I’m finally out from under the pile of paper described below and can focus on other things. During my precious subway-reading minutes over the past week, I’ve been engrossed with the new novel Jamestown, by Matthew Sharpe (who, incidentally, is a friendly acquaintance of my coeditor). Just in time for the 400th anniversary of the original Jamestown settlement in Virgina, this novel reimagines the expedition in an unspecified future where Manhattan and Brooklyn are at war with each other and the world is so filled with toxins that there is virtually no food or water supply. In this dystopian setting, the “Manhattan Company” sends an expedition of men to Virginia to see if they can find any fuel or uncontaminated food. Anyone who is familiar with the original story can imagine how successful the men are with their mission, but between the gruesome descriptions of carnage, disease, and starvation, Sharpe fits in some of the best dialogue and character development I’ve seen in a long time. Sometimes it’s just a little too self-consciously clever, but the overall work is so tightly and vividly written that I can forgive him.

What I can’t forgive, however, is the over-the-top pointlessness of a “play” a friend and I attended the other night, entitled Wake Up, Mr. Sleepy! Your Unconscious Mind Is Dead! I should have been warned off by the title, but I was intrigued–experimental theater that combines live action with video and a whole lot of toys. The playwright, Richard Foreman, has written more than 50 plays and has received (and it kills me now to know this) a MacArthur Genius Grant, and his newest work had received some critical acclaim.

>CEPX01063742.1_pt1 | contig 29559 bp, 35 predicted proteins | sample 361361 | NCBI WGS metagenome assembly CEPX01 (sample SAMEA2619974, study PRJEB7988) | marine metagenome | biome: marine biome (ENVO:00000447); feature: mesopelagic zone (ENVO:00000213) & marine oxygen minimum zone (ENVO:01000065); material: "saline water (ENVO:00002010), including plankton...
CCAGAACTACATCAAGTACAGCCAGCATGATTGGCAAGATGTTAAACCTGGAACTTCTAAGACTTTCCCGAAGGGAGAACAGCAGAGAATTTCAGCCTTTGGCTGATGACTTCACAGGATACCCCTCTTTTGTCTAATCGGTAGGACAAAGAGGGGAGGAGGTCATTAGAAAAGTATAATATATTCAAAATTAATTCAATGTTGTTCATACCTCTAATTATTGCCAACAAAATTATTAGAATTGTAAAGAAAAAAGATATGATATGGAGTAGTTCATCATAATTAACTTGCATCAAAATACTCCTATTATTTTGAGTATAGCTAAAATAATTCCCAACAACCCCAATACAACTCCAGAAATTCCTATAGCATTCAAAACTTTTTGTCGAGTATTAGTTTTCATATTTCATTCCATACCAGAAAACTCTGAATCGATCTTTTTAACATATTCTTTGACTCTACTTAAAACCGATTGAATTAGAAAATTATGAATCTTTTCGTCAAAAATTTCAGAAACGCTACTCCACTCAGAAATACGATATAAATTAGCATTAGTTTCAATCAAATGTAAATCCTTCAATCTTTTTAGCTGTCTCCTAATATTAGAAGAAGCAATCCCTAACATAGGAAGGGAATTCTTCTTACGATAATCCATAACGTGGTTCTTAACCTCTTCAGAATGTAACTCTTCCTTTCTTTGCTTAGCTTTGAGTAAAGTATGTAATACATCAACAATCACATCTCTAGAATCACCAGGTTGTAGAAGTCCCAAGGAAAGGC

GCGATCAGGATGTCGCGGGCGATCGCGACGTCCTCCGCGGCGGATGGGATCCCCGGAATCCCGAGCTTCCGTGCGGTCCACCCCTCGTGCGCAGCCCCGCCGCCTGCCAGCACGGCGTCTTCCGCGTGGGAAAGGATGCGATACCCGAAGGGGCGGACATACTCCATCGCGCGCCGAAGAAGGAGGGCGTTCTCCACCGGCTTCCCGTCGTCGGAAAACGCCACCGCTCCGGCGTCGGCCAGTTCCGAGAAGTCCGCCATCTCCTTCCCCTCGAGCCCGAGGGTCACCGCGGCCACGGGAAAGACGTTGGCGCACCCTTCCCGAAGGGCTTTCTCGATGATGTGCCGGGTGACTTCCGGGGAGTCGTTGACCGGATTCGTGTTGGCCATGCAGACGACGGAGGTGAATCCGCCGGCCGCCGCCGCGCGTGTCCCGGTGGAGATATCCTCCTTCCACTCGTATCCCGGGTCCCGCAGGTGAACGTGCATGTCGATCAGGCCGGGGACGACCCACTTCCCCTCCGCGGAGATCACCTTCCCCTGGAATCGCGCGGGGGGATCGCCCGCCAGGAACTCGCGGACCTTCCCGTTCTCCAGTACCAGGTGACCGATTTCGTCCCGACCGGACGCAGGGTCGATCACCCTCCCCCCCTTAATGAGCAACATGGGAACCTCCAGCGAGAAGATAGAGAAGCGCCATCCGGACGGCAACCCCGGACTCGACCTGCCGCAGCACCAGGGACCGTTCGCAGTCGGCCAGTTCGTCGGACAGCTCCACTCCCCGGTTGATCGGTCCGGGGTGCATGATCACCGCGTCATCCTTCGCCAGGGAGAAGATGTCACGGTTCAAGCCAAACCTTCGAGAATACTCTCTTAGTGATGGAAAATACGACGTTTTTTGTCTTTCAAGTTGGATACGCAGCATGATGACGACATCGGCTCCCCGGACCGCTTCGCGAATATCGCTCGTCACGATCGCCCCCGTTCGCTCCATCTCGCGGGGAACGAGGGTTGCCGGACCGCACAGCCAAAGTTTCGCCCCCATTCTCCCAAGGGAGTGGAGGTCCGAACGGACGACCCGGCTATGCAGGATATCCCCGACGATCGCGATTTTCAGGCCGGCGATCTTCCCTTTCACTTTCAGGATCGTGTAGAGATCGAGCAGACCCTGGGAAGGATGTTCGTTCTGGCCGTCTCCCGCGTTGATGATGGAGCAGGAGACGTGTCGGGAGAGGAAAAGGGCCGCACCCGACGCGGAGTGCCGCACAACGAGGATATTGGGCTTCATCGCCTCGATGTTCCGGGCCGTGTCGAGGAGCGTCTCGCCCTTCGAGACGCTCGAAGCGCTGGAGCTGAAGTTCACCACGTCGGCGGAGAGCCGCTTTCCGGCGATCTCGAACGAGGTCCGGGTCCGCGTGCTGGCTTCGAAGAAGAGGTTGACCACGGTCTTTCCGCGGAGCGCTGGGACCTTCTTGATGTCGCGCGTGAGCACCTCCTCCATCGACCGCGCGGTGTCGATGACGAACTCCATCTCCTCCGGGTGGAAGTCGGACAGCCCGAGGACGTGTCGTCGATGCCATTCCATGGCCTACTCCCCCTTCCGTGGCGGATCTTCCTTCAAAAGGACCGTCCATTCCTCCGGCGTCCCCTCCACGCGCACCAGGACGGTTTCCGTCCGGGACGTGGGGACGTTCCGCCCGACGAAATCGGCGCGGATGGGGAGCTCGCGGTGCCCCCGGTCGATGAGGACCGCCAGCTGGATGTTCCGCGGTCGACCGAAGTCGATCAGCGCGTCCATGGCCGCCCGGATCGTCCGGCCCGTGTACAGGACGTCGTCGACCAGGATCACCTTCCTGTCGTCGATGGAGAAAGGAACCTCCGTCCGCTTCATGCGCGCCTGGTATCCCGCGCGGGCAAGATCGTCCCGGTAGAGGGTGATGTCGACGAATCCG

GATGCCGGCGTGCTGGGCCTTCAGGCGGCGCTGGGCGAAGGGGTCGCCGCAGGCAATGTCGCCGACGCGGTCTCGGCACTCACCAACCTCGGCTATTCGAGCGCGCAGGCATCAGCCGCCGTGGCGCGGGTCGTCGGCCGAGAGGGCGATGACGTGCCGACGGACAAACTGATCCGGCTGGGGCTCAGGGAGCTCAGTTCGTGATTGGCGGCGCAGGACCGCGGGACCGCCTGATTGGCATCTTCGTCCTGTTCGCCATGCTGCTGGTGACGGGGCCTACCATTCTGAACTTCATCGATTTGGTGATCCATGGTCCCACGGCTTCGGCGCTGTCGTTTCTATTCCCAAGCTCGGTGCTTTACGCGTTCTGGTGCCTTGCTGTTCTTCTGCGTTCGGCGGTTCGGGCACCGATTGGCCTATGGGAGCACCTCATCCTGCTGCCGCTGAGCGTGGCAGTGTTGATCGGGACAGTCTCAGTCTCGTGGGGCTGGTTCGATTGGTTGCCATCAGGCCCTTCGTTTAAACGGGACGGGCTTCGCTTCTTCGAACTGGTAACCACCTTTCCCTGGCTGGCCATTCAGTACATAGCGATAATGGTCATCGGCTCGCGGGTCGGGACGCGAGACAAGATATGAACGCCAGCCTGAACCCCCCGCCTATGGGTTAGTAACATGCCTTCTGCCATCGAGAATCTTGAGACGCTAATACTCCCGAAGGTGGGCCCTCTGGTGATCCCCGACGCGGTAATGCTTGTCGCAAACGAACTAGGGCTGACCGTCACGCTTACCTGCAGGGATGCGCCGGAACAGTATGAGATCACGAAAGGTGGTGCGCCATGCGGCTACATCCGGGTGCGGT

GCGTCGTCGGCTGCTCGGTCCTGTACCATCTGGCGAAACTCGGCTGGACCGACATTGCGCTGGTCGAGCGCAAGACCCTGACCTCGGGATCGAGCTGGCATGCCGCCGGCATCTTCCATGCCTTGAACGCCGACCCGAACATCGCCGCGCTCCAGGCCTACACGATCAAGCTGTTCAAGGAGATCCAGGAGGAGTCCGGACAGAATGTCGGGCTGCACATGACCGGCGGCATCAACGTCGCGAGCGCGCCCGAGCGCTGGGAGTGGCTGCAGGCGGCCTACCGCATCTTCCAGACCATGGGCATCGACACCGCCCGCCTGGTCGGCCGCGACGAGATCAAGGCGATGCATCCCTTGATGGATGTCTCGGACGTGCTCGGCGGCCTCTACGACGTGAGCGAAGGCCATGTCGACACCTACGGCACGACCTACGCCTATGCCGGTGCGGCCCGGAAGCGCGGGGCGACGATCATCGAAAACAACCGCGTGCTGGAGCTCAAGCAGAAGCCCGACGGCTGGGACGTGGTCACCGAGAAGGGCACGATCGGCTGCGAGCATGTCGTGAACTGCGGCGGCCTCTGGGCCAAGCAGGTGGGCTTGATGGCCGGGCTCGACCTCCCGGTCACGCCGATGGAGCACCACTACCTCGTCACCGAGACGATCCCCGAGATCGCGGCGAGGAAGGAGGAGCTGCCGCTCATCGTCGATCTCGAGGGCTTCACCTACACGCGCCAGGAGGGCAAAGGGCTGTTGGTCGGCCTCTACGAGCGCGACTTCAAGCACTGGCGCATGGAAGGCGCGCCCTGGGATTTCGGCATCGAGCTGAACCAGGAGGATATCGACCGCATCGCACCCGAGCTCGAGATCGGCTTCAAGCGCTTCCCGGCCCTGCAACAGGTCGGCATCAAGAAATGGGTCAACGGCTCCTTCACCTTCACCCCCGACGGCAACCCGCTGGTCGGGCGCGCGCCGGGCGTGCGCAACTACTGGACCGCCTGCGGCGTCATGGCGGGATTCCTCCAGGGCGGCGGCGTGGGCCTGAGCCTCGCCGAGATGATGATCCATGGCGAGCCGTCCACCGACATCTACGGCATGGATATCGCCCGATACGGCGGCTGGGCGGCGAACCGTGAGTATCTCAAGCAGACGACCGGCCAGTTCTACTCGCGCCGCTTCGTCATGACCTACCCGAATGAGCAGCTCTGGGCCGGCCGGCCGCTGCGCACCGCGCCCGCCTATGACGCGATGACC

I guess I should start with positive statements: This production took a staggering amount of work. The five actors, muzzled with white cloths over their mouths and often wearing hoods and blindfolds, moved around the cluttered performance space with incredible precision. The live action coordinated seamlessly with the video projections (filmed, randomly, in Brazil), and all of it meshed perfectly with the cacophony of music samples, voice-overs, flashing lights, and the whirring of the mechanical fighter plane hanging from the ceiling. My hat is off to the army of interns who slaved away on this project.

The negative? I guess I could sum it up by saying that the total effect of the production is far, far less than the sum of its parts. I’ve never seen so much chaos add up to absolutely nothing. I remarked to my friend that it was so absurd that it almost seemed to be a cruel satire of experimental theater, including as it did the cliches of broken dolls (student art film, anyone?), vaguely menacing lines like “Tick-tock, tick-tock; it’s broken and it can’t be fixed” repeated ad nauseum, clumsy symbols of isolation and death, blah blah.

Another positive, though, was the fun we had trying to describe all of this to my friend’s fiance over burgers at the comfortingly prosaic Veselka afterward. We kept interrupting each other with details like “Remember that guy crouching on all fours, lapping yogurt out of a saucer? Oh, and what about when that guy put the dove on the other guy’s head and whacked it with a mallet? And what was it with those guys pretending to stir something in a bucket while they smacked their own asses? And then that girl started making out with the mannequin with the veil! What was the deal with that guy dressed up as an aviator, and why were the stuffed animals’ paws bound up with electrical tape? But it was pretty cool when those snakes dropped from the ceiling in their little parachutes!” The people at the next table must have thought we were insane. And I guess it did get my mind going–look at how many words I devoted to a book I liked compared with the words spent on a play I hated. Maybe it wasn’t so pointless after all.